The Exchange believes that the proposed rule change will allow for the orderly execution of combination orders in NDX and RUT and will be beneficial to both customers and traders. Accordingly, the Exchange believes the proposed rule change is consistent with and furthers the objectives of Section 6(b) of the Securities Exchange Act of 1934 (the “Act”),[12] in general, and Section 6(b)(5) of the Act,[13] in particular, in that it should promote just and equitable principles of trade, serve to remove impediments to and perfect the mechanism of a free and open market and a national market system, and protect investors and the public interest.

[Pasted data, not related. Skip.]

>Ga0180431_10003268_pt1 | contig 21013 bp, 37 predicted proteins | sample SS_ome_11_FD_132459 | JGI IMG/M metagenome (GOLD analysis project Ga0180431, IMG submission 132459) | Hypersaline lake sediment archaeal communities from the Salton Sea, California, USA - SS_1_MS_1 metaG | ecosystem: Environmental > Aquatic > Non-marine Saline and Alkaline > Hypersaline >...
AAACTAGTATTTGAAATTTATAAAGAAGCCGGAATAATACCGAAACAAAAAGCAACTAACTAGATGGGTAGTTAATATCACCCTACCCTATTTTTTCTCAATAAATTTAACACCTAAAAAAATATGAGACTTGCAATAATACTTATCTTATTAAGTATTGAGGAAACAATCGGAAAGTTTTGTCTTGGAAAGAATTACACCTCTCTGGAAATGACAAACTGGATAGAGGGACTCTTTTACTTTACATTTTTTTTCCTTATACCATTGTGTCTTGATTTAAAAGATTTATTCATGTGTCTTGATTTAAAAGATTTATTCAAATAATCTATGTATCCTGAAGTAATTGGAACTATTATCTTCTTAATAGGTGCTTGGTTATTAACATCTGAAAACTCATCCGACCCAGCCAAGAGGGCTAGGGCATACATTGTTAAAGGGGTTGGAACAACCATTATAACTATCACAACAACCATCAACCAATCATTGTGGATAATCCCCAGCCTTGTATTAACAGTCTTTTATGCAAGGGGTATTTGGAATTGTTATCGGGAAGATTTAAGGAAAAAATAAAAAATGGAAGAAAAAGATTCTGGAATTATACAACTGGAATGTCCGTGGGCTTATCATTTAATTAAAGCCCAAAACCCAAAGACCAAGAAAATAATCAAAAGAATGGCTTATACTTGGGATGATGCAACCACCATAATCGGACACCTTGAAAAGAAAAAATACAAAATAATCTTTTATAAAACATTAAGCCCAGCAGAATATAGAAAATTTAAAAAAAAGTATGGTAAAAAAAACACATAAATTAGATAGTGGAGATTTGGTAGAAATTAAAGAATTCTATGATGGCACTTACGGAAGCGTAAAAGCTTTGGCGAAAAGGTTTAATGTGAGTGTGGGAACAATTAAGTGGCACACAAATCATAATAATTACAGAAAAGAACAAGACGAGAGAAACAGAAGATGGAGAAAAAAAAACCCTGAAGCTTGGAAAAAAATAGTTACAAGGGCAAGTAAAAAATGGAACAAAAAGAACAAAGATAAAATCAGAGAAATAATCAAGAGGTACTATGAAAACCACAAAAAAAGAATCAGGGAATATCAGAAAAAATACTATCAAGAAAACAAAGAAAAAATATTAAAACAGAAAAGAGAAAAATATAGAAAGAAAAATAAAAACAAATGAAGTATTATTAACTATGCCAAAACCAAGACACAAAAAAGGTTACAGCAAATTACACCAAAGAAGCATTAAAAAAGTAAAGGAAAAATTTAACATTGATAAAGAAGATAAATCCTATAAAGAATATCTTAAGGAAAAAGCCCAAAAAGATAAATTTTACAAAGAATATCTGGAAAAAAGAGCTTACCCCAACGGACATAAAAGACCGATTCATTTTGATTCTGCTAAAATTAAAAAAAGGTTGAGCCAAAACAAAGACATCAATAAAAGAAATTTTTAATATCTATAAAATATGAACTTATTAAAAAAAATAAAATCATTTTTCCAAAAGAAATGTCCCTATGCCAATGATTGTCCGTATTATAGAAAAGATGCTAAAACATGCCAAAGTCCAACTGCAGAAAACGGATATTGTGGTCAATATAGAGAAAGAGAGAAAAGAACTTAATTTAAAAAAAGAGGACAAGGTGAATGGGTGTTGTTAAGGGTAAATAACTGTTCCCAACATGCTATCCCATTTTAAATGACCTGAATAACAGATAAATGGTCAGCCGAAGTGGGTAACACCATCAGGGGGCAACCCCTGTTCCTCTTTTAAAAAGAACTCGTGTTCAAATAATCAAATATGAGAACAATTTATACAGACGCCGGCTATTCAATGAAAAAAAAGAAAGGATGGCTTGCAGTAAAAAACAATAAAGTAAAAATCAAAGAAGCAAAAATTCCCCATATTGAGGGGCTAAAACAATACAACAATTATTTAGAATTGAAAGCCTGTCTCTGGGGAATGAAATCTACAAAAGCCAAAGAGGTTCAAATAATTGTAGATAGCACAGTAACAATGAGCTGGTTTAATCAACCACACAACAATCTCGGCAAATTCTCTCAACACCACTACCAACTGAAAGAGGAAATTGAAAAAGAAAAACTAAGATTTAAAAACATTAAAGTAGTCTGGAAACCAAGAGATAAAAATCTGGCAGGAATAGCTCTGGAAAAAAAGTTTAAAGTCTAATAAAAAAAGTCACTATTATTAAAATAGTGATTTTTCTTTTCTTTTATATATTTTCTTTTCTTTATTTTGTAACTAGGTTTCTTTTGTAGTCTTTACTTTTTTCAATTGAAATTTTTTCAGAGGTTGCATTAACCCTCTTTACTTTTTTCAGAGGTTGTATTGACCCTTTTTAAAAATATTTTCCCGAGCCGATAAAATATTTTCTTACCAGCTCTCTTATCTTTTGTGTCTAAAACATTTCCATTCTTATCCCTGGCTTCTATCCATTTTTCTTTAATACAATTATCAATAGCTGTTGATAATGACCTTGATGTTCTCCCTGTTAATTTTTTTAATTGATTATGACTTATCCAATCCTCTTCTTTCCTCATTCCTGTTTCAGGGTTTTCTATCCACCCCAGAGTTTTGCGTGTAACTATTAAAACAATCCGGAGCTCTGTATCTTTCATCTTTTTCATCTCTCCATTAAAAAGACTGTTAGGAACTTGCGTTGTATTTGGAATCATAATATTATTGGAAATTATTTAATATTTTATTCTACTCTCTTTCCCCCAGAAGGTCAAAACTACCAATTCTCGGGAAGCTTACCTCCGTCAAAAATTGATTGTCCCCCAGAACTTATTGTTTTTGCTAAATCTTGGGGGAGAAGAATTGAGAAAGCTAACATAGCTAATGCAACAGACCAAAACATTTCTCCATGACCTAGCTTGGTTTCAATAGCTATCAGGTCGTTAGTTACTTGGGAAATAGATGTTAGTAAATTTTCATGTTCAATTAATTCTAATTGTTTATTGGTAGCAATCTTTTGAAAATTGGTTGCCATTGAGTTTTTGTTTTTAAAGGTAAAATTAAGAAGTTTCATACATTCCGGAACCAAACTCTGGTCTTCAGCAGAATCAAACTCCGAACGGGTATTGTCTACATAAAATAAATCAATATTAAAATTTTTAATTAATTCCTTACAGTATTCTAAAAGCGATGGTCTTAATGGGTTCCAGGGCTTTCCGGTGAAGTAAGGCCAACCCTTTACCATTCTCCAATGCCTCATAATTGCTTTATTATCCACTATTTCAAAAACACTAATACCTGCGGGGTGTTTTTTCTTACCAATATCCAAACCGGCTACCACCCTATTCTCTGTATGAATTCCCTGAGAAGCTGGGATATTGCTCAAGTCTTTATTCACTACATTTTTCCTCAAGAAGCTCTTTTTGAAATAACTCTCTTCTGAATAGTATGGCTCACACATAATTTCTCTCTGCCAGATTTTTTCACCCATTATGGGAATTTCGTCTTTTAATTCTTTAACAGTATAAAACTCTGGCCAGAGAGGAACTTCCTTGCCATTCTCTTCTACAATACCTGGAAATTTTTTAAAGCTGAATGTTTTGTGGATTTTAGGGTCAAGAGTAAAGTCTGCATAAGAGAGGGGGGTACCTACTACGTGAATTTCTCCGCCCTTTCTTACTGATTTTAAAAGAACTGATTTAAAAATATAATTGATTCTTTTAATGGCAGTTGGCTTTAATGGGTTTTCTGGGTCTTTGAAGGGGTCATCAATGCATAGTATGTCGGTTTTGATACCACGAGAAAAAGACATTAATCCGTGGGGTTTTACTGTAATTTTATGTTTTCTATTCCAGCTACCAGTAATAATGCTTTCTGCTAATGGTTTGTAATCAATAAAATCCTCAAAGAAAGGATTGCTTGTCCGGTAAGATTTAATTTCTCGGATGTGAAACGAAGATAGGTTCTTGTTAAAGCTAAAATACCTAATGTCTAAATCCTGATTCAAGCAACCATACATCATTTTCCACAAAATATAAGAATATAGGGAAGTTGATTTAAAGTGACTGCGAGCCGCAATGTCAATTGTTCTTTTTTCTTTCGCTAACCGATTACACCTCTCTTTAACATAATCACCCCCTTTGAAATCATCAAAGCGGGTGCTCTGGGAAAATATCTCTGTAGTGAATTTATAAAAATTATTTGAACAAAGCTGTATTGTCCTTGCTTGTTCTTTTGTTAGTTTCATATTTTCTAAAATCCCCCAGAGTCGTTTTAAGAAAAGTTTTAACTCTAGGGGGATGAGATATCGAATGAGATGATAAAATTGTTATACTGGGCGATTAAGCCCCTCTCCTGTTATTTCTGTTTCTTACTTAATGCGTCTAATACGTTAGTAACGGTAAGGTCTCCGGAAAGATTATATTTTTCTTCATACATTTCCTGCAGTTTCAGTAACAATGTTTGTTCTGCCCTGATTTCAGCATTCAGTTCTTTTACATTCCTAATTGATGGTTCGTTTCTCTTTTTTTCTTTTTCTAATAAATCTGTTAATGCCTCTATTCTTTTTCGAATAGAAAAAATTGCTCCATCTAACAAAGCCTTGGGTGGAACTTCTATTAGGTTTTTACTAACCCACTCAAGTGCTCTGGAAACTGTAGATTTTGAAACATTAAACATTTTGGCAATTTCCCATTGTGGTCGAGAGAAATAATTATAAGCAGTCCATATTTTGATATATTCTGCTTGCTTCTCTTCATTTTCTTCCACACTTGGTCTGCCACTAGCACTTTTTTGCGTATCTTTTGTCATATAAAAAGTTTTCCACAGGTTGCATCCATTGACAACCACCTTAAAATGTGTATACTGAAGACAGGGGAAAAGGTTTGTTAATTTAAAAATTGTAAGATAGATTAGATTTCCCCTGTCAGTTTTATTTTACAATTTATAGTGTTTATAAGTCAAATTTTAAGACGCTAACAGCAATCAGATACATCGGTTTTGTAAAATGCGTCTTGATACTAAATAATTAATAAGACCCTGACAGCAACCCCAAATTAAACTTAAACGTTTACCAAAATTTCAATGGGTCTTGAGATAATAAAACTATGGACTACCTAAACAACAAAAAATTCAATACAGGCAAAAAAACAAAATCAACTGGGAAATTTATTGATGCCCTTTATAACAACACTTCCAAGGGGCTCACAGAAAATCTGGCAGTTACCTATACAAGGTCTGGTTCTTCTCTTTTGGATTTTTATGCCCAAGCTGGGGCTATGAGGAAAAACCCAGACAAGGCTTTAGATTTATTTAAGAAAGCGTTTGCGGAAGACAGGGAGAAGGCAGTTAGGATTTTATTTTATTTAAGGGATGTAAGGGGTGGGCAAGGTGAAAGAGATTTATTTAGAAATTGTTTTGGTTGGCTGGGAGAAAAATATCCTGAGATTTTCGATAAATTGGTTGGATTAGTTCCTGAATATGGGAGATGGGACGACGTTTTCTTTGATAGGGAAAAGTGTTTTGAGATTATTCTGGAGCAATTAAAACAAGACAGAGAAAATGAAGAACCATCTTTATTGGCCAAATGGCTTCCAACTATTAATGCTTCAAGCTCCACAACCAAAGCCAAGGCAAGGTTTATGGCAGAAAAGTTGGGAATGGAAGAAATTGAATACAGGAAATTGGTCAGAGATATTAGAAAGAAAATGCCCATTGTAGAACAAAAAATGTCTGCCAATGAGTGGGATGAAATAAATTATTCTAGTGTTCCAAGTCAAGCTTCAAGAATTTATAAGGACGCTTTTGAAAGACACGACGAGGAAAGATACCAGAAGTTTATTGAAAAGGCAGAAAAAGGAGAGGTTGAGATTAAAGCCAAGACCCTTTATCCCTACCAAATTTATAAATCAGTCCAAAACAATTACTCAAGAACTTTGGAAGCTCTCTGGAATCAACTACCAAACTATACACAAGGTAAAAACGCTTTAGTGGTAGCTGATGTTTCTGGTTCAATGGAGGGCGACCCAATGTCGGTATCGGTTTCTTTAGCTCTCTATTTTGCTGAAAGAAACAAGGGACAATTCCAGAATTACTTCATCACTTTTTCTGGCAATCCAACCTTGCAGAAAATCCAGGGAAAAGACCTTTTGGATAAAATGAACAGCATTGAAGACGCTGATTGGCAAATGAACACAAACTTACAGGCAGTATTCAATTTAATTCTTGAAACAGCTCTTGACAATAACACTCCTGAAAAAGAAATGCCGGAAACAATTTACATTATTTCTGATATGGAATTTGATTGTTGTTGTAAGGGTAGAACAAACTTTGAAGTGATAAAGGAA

As noted above, the Exchange believes the proposed pilot procedure will facilitate the orderly execution of combination orders in NDX and RUT at all times, including during volatile markets, in a manner that is more competitive with the existing CME and ICE processes. In addition, the Exchange believes the proposed pilot procedure will continue to address customers' desire to show an order to other market participants to seek price improvement or additional liquidity. The Exchange also believes the proposed pilot procedure will continue to create an incentive for market-makers to reduce the price width of their markets because they know that their hedge price has been established and they will not have to trade in another market. Thus, customers who trade options tied to combinations will continue to enjoy tighter and more liquid markets.